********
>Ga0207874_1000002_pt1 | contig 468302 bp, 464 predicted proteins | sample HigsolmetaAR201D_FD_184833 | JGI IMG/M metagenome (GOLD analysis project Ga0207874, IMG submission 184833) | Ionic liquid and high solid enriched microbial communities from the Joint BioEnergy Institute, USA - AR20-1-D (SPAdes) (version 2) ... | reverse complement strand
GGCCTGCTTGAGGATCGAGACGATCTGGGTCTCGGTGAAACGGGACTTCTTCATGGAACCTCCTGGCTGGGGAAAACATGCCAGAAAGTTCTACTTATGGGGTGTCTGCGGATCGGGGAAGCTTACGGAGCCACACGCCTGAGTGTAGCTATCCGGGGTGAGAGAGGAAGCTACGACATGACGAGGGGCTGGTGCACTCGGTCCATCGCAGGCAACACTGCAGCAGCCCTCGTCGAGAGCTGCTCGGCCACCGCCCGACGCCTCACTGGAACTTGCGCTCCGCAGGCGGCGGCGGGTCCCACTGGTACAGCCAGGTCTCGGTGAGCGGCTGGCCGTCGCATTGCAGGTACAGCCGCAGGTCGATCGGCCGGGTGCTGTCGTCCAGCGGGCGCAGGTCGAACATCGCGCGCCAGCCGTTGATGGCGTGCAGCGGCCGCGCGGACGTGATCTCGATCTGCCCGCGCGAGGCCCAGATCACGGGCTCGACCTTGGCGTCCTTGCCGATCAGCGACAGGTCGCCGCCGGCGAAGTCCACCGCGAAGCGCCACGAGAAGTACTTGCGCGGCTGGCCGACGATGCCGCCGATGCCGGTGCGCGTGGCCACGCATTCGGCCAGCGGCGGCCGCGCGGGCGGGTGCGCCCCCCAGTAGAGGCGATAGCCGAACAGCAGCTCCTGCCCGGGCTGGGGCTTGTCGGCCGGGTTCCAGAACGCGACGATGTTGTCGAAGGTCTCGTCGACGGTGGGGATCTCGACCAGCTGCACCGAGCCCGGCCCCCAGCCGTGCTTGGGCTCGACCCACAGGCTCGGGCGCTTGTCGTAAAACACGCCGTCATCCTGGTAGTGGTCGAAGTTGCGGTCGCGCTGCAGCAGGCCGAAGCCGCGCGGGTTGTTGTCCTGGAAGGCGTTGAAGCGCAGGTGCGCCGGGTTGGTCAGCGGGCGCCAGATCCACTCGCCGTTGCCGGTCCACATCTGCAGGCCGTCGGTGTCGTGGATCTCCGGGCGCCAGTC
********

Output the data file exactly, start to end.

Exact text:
>Ga0207874_1000002_pt1 | contig 468302 bp, 464 predicted proteins | sample HigsolmetaAR201D_FD_184833 | JGI IMG/M metagenome (GOLD analysis project Ga0207874, IMG submission 184833) | Ionic liquid and high solid enriched microbial communities from the Joint BioEnergy Institute, USA - AR20-1-D (SPAdes) (version 2) ... | reverse complement strand
GGCCTGCTTGAGGATCGAGACGATCTGGGTCTCGGTGAAACGGGACTTCTTCATGGAACCTCCTGGCTGGGGAAAACATGCCAGAAAGTTCTACTTATGGGGTGTCTGCGGATCGGGGAAGCTTACGGAGCCACACGCCTGAGTGTAGCTATCCGGGGTGAGAGAGGAAGCTACGACATGACGAGGGGCTGGTGCACTCGGTCCATCGCAGGCAACACTGCAGCAGCCCTCGTCGAGAGCTGCTCGGCCACCGCCCGACGCCTCACTGGAACTTGCGCTCCGCAGGCGGCGGCGGGTCCCACTGGTACAGCCAGGTCTCGGTGAGCGGCTGGCCGTCGCATTGCAGGTACAGCCGCAGGTCGATCGGCCGGGTGCTGTCGTCCAGCGGGCGCAGGTCGAACATCGCGCGCCAGCCGTTGATGGCGTGCAGCGGCCGCGCGGACGTGATCTCGATCTGCCCGCGCGAGGCCCAGATCACGGGCTCGACCTTGGCGTCCTTGCCGATCAGCGACAGGTCGCCGCCGGCGAAGTCCACCGCGAAGCGCCACGAGAAGTACTTGCGCGGCTGGCCGACGATGCCGCCGATGCCGGTGCGCGTGGCCACGCATTCGGCCAGCGGCGGCCGCGCGGGCGGGTGCGCCCCCCAGTAGAGGCGATAGCCGAACAGCAGCTCCTGCCCGGGCTGGGGCTTGTCGGCCGGGTTCCAGAACGCGACGATGTTGTCGAAGGTCTCGTCGACGGTGGGGATCTCGACCAGCTGCACCGAGCCCGGCCCCCAGCCGTGCTTGGGCTCGACCCACAGGCTCGGGCGCTTGTCGTAAAACACGCCGTCATCCTGGTAGTGGTCGAAGTTGCGGTCGCGCTGCAGCAGGCCGAAGCCGCGCGGGTTGTTGTCCTGGAAGGCGTTGAAGCGCAGGTGCGCCGGGTTGGTCAGCGGGCGCCAGATCCACTCGCCGTTGCCGGTCCACATCTGCAGGCCGTCGGTGTCGTGGATCTCCGGGCGCCAGTC